The ominous day of 12/12/12 is upon us and it brings to the world of better beer a flurry of special events, including the final release in Stone Brewing Company’s Vertical Epic series. Stone’s ten year aging project will however likely find itself overshadowed by the highly anticipated release of Westvleteren XII, the widely touted and much sought after flagship of the Sint Sixtus Abbey. Located in the western Belgian hop region, near the town of Poperinge, Sint Sixtus was established in 1831 and thereafter began brewing beer to support the monastery. Today, Sint Sixtus produces three beers for public consumption, including Westvleteren 12, often referred to as the World’s Best Beer.

Except that it is not.

As any beer geek would, I sought out this holy grail beer to bask in its presence. I have had the beer in small beer cafes and from bottle shops in various Belgian towns, in the kitchens of friends here in the states, at beer festivals both here and abroad, and while seated at the monastery’s very pleasant outdoor cafe. After getting over the initial novelty, I was at first surprised and then disappointed with the beer. Saving for the wide differences in personal tastes, Westvleteren XII/12 is not a particularly drinkable or even enjoyable beer. I will long carry the memory of drinking the beer while surrounded by hop fields growing skywards in the abbey’s pastoral setting, but I remain surprised at the depth of my disappointment with the 12′s flavor. It’s not even near the top ten or fifteen quadrupels that I’ve had. Of that style, this is what I wrote in my book, Great American Craft Beer:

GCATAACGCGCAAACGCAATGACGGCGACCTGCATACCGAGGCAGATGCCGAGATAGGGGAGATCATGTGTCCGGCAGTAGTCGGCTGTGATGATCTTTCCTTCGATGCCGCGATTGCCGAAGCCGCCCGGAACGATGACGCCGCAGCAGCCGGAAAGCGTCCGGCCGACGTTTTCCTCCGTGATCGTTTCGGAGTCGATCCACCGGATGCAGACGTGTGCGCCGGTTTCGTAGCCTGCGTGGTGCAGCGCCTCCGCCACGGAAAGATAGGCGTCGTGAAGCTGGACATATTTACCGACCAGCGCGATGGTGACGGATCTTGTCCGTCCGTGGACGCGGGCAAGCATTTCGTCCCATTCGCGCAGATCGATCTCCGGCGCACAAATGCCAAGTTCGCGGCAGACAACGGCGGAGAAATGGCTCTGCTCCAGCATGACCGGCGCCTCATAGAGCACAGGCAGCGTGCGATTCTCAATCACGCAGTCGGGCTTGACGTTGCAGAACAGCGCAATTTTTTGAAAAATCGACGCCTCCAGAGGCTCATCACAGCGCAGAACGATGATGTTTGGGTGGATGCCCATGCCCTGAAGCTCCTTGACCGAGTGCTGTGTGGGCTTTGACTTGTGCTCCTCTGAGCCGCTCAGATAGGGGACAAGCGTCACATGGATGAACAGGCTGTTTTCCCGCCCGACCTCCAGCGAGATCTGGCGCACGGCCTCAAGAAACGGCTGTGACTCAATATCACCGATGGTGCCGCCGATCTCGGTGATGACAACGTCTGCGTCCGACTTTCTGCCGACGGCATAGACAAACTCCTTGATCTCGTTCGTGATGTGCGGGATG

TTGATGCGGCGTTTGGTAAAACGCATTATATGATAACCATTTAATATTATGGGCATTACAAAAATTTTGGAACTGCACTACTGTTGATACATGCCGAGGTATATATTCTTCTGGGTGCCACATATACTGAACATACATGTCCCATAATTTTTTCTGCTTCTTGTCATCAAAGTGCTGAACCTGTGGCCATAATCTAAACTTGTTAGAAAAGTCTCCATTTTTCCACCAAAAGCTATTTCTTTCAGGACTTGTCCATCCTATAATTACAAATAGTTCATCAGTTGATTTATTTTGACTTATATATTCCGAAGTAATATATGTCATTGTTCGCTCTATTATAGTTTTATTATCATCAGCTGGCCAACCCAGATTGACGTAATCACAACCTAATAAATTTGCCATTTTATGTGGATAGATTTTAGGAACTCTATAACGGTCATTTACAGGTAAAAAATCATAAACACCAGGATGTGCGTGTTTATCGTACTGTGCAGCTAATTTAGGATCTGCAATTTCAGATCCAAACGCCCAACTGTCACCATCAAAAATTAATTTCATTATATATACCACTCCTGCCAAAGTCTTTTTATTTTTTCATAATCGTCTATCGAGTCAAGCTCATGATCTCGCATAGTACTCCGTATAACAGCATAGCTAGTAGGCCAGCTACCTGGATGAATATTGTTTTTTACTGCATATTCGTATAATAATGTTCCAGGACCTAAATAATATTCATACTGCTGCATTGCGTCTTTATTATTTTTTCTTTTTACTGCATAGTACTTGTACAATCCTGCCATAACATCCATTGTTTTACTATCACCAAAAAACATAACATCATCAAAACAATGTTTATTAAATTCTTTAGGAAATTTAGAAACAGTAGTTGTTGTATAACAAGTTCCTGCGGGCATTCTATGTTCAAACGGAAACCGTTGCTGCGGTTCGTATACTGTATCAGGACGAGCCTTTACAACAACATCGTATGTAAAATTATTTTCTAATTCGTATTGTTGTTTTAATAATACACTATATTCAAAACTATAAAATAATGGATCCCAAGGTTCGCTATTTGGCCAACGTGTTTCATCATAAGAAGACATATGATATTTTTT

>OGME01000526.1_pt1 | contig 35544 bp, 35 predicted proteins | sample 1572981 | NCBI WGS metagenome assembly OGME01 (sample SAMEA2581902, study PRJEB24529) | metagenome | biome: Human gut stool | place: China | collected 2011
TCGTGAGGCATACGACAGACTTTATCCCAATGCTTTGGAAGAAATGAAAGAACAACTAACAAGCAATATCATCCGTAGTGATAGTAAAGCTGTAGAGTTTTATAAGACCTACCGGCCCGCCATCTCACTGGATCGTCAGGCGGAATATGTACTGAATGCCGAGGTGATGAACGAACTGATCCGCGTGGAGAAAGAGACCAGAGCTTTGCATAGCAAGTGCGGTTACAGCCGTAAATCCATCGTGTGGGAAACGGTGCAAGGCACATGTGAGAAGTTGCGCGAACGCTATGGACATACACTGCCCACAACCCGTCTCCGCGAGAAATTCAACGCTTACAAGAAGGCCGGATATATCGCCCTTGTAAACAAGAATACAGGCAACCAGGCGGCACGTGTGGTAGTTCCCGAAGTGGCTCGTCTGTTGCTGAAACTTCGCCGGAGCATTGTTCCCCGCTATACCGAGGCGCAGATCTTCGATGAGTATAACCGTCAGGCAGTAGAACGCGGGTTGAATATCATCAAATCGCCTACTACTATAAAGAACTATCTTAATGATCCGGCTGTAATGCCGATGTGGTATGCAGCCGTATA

A curious style inspired and influenced by Belgium’s Trappist monk brewers, the Quadrupel is a potent, herbal, and bready style that boasts considerable alcoholic warmth and fruit complexity. American versions are often modeled on the classic Belgian versions, including the legendary Westvleteren 12. Dark amber to deep brown in hue, boozy alcohol notes swarm the nose, mixed with rich, phenolic yeast notes and dark fruit hints, including plums, cherries, and figs. Often aided by the addition of Belgian candi sugar, which ferments quickly, Quadrupels reach soaring alcohol heights of 8 to 12-percent. Despite these numbers, the style is surprisingly dry, as is common among other Belgian beer styles and a high carbonation level keeps everything in check. The texture is unusually light and medium-bodied, especially compared to the more cloying Winter Warmer and Barleywine styles, and the multiple fermentation cycles fight against flabbiness. Creamy and bready sweet at times, the nuanced phenolics and fruit flavors result in a particularly challenging slow sipper.